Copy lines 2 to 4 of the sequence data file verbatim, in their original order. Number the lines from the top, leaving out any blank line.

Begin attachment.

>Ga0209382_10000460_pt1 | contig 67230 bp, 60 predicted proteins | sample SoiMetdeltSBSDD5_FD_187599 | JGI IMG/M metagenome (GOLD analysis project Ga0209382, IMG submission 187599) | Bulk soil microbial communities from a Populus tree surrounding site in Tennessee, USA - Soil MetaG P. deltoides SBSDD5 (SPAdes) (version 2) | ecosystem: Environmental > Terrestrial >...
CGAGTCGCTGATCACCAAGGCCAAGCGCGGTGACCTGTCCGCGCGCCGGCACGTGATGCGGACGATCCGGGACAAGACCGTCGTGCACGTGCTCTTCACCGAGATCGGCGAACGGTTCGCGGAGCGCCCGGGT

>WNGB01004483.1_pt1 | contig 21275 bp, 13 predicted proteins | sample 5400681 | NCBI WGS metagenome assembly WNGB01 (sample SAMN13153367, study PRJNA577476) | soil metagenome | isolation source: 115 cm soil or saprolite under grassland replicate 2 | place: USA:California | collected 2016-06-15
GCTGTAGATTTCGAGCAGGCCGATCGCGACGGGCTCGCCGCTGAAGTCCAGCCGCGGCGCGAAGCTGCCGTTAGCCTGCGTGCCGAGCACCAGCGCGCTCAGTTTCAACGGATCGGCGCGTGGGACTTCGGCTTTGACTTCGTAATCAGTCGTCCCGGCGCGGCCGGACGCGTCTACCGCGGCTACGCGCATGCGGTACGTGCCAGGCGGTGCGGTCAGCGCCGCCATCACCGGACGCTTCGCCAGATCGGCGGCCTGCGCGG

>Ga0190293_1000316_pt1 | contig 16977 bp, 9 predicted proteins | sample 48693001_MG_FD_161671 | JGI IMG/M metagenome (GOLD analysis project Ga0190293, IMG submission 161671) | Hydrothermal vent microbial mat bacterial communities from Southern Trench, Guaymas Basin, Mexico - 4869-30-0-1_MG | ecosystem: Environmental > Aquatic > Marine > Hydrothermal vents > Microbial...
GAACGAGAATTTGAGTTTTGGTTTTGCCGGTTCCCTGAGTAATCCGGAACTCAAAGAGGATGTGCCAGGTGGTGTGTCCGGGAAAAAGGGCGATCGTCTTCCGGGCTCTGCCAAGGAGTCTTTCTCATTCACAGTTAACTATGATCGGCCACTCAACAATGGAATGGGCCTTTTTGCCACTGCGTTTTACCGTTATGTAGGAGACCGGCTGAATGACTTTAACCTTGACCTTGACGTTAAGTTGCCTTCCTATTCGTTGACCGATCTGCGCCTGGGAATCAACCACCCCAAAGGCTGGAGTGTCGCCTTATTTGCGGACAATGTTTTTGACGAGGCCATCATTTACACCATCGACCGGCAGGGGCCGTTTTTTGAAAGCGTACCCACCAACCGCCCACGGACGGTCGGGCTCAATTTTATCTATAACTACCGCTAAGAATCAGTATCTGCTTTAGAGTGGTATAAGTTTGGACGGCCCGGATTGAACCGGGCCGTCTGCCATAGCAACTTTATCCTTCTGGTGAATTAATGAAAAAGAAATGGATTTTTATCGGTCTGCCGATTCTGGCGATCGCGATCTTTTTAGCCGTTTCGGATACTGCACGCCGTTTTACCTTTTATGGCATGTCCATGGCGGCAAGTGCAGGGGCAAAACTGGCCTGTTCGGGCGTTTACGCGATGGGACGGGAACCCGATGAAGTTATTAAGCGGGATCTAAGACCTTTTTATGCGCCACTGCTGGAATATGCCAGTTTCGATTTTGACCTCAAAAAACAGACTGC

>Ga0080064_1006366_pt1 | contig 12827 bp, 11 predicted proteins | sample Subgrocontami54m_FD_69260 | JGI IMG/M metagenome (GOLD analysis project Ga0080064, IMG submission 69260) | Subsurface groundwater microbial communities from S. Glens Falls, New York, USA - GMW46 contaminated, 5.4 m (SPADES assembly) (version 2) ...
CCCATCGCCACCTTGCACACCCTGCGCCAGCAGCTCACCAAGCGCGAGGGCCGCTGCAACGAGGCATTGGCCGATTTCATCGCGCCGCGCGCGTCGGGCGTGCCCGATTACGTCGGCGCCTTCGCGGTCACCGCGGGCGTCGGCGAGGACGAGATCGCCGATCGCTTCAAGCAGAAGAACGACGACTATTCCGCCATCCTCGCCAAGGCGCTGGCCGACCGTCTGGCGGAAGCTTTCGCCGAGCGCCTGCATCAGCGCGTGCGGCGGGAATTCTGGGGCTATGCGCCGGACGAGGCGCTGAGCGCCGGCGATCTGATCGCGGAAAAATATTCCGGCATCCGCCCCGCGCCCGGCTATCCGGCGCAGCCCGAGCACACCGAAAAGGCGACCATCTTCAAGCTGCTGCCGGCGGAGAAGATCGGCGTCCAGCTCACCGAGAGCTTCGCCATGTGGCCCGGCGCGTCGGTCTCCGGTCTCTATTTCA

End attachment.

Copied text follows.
CGAGTCGCTGATCACCAAGGCCAAGCGCGGTGACCTGTCCGCGCGCCGGCACGTGATGCGGACGATCCGGGACAAGACCGTCGTGCACGTGCTCTTCACCGAGATCGGCGAACGGTTCGCGGAGCGCCCGGGT

>WNGB01004483.1_pt1 | contig 21275 bp, 13 predicted proteins | sample 5400681 | NCBI WGS metagenome assembly WNGB01 (sample SAMN13153367, study PRJNA577476) | soil metagenome | isolation source: 115 cm soil or saprolite under grassland replicate 2 | place: USA:California | collected 2016-06-15
GCTGTAGATTTCGAGCAGGCCGATCGCGACGGGCTCGCCGCTGAAGTCCAGCCGCGGCGCGAAGCTGCCGTTAGCCTGCGTGCCGAGCACCAGCGCGCTCAGTTTCAACGGATCGGCGCGTGGGACTTCGGCTTTGACTTCGTAATCAGTCGTCCCGGCGCGGCCGGACGCGTCTACCGCGGCTACGCGCATGCGGTACGTGCCAGGCGGTGCGGTCAGCGCCGCCATCACCGGACGCTTCGCCAGATCGGCGGCCTGCGCGG